Accessing the document in the SwiftUI macOS menu commands


Update: The solution in the article only works if the user is focused on a text field within your app. If you want a solution that will work regardless of the users focuse see KeyWindow a better way of exposing values from the Key window.
In macOS 12 and iPadOS 15 we also have a a new api to make this simpler.


With the SwiftUI Lifecycle apps there exists the .commands modifier of Scenes that enables us to populate the Menu in macOS. When working with a document app most (if not all) menu items that we will add to the menu need to interact with the document. The solution I present here only works if the user is focused on a text editing field.


For this example we will start with the template cross-platform-document app provided by Xcode 12.3.


@main
struct ExampleCommandsApp: App {
    var body: some Scene {
        DocumentGroup(
            newDocument: ExampleCommandsDocument()
        ) { file in
            ContentView(document: file.$document)
        }.commands {
            CommandMenu("Document") {
                Button("Test") {
                    print("Button Tapped")
                }
            }
        }
    }
}


However the closure we get here does not provide a binding to the document as this commands block is used for all the Scenes within the DocumentGroup. A useful post on apples developer forums provides a solution for this by using FocusedBinding, along with the FocusedValue.


FocusedValues work like EnvironmentValues but in in reverse. Rather than providing the value to the children it provides the value up to the parent. Unlike  Preferences however FocusedValues do not have a reduce function for combining multiple child values instead the child that is focused provides the value.


This means if we set a FocusedValue on our ContentView when the window for this view is focused then the FocusedValue it emits can be read elsewhere. To do this we need to first create a new type DocumentFocusedValueKey that conforms to FocusedValueKey.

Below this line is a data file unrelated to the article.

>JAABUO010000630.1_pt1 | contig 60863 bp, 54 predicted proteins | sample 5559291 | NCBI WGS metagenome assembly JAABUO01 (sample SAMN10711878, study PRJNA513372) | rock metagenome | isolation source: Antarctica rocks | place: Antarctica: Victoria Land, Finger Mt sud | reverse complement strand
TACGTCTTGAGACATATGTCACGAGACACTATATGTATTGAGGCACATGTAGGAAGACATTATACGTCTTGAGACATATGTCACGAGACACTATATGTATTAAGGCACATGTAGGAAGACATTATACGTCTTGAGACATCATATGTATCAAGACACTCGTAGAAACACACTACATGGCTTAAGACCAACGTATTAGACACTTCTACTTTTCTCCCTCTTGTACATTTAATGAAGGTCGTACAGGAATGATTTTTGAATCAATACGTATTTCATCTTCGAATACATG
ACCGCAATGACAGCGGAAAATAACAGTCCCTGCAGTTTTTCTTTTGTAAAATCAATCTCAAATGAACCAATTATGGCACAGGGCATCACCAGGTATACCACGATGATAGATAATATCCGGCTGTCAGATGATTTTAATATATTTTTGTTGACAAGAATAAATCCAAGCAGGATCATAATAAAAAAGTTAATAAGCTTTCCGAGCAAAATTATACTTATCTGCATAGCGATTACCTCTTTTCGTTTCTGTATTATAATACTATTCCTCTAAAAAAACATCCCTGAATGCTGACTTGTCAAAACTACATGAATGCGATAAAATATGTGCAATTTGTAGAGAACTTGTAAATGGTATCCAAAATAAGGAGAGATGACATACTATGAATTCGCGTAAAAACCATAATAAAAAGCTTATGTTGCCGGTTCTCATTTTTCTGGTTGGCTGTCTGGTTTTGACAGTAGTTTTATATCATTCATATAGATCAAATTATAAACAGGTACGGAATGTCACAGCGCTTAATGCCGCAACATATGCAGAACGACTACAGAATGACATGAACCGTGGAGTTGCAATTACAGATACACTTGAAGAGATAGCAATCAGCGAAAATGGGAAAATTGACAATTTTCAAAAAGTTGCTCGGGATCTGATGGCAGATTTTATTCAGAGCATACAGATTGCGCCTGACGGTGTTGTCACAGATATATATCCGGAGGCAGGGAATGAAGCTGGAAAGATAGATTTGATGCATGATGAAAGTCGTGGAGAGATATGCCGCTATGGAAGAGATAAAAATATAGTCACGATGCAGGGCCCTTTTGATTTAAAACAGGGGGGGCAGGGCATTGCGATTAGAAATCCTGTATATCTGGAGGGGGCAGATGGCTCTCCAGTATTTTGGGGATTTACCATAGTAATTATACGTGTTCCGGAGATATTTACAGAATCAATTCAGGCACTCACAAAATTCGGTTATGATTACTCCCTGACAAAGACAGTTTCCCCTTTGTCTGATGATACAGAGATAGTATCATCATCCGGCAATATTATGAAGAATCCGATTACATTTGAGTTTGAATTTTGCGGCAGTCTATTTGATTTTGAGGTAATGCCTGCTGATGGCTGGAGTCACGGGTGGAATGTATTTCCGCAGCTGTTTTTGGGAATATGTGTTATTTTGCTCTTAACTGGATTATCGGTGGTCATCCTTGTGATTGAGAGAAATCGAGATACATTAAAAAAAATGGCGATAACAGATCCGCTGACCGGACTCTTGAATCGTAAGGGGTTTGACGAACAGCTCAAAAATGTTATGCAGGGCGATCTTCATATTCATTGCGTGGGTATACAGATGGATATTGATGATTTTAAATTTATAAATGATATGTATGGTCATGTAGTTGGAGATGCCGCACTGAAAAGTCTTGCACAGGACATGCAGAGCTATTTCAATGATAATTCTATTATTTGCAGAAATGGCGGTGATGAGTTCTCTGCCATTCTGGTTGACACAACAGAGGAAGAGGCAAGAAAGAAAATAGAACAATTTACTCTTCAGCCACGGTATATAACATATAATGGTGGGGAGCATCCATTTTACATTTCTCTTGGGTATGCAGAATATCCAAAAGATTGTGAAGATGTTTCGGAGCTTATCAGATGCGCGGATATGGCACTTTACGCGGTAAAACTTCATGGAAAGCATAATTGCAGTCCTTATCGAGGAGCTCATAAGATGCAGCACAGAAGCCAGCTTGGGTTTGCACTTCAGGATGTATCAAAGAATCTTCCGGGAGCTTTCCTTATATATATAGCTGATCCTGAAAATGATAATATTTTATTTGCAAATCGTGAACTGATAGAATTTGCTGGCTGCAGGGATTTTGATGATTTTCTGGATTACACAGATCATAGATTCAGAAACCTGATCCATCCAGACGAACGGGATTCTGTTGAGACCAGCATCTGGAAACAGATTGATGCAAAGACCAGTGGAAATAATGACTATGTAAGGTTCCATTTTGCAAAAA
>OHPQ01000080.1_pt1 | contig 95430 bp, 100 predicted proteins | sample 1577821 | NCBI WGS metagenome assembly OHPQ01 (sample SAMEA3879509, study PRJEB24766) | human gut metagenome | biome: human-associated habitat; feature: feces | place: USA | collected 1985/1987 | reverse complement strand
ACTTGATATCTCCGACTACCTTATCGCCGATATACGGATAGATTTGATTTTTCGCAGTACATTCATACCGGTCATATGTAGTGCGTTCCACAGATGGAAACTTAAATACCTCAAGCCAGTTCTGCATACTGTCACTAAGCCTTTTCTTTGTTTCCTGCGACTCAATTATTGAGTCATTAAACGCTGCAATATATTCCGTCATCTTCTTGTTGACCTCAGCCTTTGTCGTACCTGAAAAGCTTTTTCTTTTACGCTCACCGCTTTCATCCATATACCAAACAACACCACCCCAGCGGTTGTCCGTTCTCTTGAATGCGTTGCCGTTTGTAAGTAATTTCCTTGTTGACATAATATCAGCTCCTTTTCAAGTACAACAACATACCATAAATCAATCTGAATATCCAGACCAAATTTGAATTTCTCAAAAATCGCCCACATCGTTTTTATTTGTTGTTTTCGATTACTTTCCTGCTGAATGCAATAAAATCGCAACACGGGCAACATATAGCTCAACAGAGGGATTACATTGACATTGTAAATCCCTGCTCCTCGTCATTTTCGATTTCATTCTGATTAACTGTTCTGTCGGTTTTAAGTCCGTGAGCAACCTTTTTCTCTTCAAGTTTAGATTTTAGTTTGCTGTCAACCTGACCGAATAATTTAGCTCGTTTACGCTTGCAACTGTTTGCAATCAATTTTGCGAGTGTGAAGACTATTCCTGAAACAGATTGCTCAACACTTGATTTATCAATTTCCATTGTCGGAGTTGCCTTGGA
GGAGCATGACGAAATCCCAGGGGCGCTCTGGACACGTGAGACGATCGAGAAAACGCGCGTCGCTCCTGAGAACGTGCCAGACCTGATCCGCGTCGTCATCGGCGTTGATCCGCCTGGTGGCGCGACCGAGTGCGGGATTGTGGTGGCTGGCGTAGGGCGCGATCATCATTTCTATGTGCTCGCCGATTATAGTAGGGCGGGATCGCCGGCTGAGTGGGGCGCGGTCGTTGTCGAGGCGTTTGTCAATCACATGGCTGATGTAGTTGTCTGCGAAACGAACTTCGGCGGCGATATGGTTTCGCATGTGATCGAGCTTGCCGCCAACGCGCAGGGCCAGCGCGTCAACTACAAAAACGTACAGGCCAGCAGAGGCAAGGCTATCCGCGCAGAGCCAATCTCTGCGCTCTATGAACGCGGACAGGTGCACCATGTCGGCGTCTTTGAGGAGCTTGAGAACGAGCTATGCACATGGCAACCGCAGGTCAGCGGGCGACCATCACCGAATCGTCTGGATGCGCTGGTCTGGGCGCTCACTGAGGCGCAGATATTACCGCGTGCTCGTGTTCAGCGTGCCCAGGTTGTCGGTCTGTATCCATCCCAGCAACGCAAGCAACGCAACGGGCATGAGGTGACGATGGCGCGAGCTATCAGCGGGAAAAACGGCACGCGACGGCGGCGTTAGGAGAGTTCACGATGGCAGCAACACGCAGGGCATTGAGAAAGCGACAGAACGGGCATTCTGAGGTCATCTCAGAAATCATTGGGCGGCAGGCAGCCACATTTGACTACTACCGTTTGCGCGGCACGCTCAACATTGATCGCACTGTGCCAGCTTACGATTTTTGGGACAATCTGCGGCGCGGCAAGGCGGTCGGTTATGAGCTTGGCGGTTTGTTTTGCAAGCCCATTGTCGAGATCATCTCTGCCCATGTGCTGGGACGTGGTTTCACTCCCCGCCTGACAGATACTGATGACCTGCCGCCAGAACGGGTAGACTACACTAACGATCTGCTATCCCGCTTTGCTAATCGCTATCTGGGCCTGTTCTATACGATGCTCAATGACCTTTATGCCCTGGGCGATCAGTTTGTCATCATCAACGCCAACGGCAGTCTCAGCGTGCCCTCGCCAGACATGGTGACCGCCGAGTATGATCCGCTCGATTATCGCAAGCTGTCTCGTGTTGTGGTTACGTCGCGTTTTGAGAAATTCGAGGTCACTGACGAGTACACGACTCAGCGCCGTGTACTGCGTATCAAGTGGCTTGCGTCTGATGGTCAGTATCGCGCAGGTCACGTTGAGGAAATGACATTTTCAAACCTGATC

Setting a FocusedValue


struct DocumentFocusedValueKey: FocusedValueKey {
    typealias Value = Binding<ExampleCommandsDocument>
}


Since some of our menus items will want to make changes to the document we should pass a Binding to the document rather than just the document itself. With this DocumentFocusedValueKey defined we now need to add an extension to the FocusedValues type so that we can read and write this value.


extension FocusedValues {
    var document: DocumentFocusedValueKey.Value? {
        get {
            return self[DocumentFocusedValueKey.self]
        }
        
        set {
            self[DocumentFocusedValueKey.self] = newValue
        }
    }
}


If you have used EnvironmentValues in the past you will see how similar this declaration is to that.


With this defined we can now provide a Binding to the document.


ContentView(
    document: file.$document
).focusedValue(\.document, file.$document)


Since we always want this value provided regardless what subview is focused we should set this on the top of our view hierarchy: directly on-top of the ContentView


Using the FocusedValue


To read a focused value that is a Binding<...> we should use the @ FocusedBinding property wrapper. However we can’t place this on properties of the App struct so instead we need to break out our commands into our own view so that we can wrap a property with this wrapper.


struct TestCommand: View {
    
    @FocusedBinding(\.document)
    var document: ExampleCommandsDocument?
    
    var body: some View {
        Button("ALL CAPS") {
            document?.text = document?.text.uppercased() ?? ""
        }.disabled(
            document?.text.uppercased() == document?.text
        )
    }
}


This command will be disabled if all the text is already uppercased, or if there is no open document window and when tapped will convert all the text in our document to be UPPER CASE.


This command can now be placed into our .commands block so that is shows up in the menu.


.commands {
    CommandMenu("Document") {
        TestCommand()
    }
}


You can find the full code example here.